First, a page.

An intertesting article here relating to conspiracy theories and their worryingly increasing prevalence. The ease with which barking mad, crazy or just slightly twisted stories can be “broadcast” to the world worries me. And the fact that people can easily find stories which they believe confirms their suspicions is more worrying. There is a part of the human population which which sees “intent” of a conspiratorial kind on all sorts of things. In recent months I’ve seen Ebola blamed on Obama (and half a dozen other strange conspiracies), the refugee crisis in Europe blamed on Zionists, 9/11 blamed on Bush, the Paris shootings blamed on the French government, MMR blamed on causing autism and by some strange twist on the drug companies themselves. On one level these beliefs are slightly amusing. On another they are literally lethal – people were killed due to a conspiracy theory surrounding Ebola transmission, and kids die if not vaccinated for Mumps Measles and Rubella. More generally they simply get in the way of analysts looking for credible data. In a related sphere I’ve even seen on “Linked In”, the so-called professional social media, a photo with weird accusations about charities that simply didn’t stand up to ten seconds of fact checking. A serious, professional person had copied a photograph of a worrying/scurrilous accusation about a series of charities suggesting that they were in effect scams for the senior executives and posted it on linked in. The willingness to believe something as fact “because the internet told me” is incomprehensible. And the speed with which conspiracy theories can now gather pace is remarkable, aided by technology, and it makes countering such nonsense all the more challenging. It is easy to find people on the internet who share similar (perhaps extraordinary) views, and it’s easy for the extraordinary to masquerade as cogent facts. One cannot dismiss such things any longer as being beliefs of a tiny percentage of weirdos – last year an academic study found half the population of an advanced western civilisation endorsed at least one conspiracy theory. So we are no longer in the territory of being able to dismiss such belief as irrelevant. Conspiracy theories are now mainstream. A lie can get halfway around the world before the truth gets its boots on.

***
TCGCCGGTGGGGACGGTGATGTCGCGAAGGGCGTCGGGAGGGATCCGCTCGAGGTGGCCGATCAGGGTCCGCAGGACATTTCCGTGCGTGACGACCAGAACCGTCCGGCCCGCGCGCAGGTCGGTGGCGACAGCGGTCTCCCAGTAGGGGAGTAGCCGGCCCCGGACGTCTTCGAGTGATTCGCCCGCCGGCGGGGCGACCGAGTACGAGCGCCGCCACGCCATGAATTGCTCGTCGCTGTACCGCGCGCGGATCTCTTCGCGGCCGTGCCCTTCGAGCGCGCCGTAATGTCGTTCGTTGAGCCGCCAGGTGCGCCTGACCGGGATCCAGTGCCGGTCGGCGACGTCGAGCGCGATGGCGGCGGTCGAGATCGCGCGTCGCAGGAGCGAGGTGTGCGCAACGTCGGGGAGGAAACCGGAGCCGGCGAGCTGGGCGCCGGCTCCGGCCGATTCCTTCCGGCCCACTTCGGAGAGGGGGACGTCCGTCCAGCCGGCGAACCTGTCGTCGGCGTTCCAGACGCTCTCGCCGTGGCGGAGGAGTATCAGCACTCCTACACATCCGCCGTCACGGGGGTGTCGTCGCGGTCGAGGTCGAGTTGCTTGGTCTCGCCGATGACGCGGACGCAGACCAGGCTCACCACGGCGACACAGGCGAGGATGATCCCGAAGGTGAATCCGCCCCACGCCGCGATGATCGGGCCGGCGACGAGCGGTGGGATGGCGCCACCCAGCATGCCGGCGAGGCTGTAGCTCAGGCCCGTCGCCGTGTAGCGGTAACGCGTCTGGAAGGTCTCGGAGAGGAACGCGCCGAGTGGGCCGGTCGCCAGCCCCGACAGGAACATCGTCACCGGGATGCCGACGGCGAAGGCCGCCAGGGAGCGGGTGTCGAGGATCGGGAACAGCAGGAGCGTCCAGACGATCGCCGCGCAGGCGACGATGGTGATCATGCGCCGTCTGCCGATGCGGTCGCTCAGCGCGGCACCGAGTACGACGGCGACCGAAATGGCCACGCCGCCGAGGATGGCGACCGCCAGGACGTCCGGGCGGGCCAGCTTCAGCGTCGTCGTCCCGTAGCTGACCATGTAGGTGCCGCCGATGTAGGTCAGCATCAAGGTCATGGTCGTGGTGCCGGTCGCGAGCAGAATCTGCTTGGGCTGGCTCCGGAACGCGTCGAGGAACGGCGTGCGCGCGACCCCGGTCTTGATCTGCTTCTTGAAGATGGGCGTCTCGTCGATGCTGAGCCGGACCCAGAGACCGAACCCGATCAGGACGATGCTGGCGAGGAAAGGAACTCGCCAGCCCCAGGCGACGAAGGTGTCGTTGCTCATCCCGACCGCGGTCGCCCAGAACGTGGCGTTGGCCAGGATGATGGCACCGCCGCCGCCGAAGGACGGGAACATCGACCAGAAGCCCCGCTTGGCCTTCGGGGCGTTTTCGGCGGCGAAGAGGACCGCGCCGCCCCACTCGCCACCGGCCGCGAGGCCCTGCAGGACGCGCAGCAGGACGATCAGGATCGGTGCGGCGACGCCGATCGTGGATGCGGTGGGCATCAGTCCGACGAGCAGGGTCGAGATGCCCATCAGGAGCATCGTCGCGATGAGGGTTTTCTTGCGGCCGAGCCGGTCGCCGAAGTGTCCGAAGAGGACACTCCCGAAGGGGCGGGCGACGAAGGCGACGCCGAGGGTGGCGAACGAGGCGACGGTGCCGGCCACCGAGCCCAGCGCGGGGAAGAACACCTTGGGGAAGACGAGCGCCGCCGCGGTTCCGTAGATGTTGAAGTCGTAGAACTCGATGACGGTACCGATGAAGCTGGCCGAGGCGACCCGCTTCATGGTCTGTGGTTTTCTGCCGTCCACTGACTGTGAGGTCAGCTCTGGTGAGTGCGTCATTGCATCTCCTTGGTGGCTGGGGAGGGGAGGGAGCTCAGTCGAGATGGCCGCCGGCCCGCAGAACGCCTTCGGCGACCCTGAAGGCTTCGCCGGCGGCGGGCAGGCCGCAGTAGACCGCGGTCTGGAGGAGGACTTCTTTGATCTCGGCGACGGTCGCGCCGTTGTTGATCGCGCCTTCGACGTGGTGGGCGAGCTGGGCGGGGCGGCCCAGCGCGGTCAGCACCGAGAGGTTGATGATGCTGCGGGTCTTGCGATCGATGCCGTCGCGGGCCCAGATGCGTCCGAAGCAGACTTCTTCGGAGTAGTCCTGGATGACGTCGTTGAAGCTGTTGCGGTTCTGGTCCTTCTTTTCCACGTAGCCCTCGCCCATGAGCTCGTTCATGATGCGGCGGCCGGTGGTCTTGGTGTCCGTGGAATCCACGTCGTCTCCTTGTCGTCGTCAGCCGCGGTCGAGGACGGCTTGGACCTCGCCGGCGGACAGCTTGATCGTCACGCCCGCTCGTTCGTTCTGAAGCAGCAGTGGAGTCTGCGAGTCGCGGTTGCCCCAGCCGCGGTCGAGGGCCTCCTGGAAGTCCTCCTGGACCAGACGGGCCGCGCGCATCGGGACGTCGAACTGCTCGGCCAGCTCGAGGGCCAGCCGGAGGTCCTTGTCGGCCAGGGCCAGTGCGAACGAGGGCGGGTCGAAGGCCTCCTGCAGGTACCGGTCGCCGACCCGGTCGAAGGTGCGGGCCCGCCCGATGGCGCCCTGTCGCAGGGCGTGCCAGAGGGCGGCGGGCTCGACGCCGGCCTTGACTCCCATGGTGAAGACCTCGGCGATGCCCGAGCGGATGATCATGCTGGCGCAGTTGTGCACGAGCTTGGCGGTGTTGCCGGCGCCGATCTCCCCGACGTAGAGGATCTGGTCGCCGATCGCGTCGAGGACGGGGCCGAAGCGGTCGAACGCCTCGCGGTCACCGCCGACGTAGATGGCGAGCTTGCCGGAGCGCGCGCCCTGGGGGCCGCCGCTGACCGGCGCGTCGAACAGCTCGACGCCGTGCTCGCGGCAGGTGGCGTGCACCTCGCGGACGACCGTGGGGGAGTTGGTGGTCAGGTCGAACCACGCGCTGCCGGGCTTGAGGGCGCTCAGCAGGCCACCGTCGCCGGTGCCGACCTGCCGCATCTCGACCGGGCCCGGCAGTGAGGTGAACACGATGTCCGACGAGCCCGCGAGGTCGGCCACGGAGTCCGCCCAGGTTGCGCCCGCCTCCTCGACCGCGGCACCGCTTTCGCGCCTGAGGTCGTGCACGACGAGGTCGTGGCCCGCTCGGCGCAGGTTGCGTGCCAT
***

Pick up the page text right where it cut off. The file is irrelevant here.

The article in the Guardian goes on to suggest that a cognitive bias is at play, namely the “intentionality bias”. We humans are an imperfect species, and I’ve written before about cognitive biases and how they impact on the function of intelligence analysis, but not this one. The intentionality bias was perhaps something that intelligence analysts could ignore as they were (we hoped) above such nonsense, but I’m no longer so sure. The nature of the internet seems to facilitate the intentionality bias, allowing those subject to it to reinforce their views and easily find those who share their views which adds credence (in their view).
Maybe there’s an added danger for intelligence analysts. By the very nature of their tasks they are encouraged to find links and insights where none are apparent. And if one is to look at the fictional portrayal of the intelligence world you will find nothing other than major conspiracies, whether that be James Bond and Spectre, Jason Bourne and Treadstone. The Guardian article hints at a solution for the Intelligence analyst. By educating analysts in critical thinking techniques it appears that they may become less susceptible. I’ve been looking recently at such techniques as “hypothesis mapping”, “competing hypothesis analysis” and “causal storyboarding” which both encourage a broad range of hypotheses (even the weird ones!) to be incorporated in a systematic intelligence analysis process. I’ll blog about these a little in coming weeks. But it seems that conspiracy theories can be legitimately taken into account and discarded, quite often, by assigning a probability score against them or simply recognising that other causes beyond conspiracy are possible. Occam’s Razor beats conspiracy theories pretty reliably.
My own view is that the large organisations which are credited with conspiracies, whether they be governments, corporations or religions are simply not functionally capable, in the modern age, of the large scale evil intent they are portrayed as having. The truth is that bad things happen due to incompetence, and most large organisations are incompetent and simply not capable of a conspiracy even if that is their intent.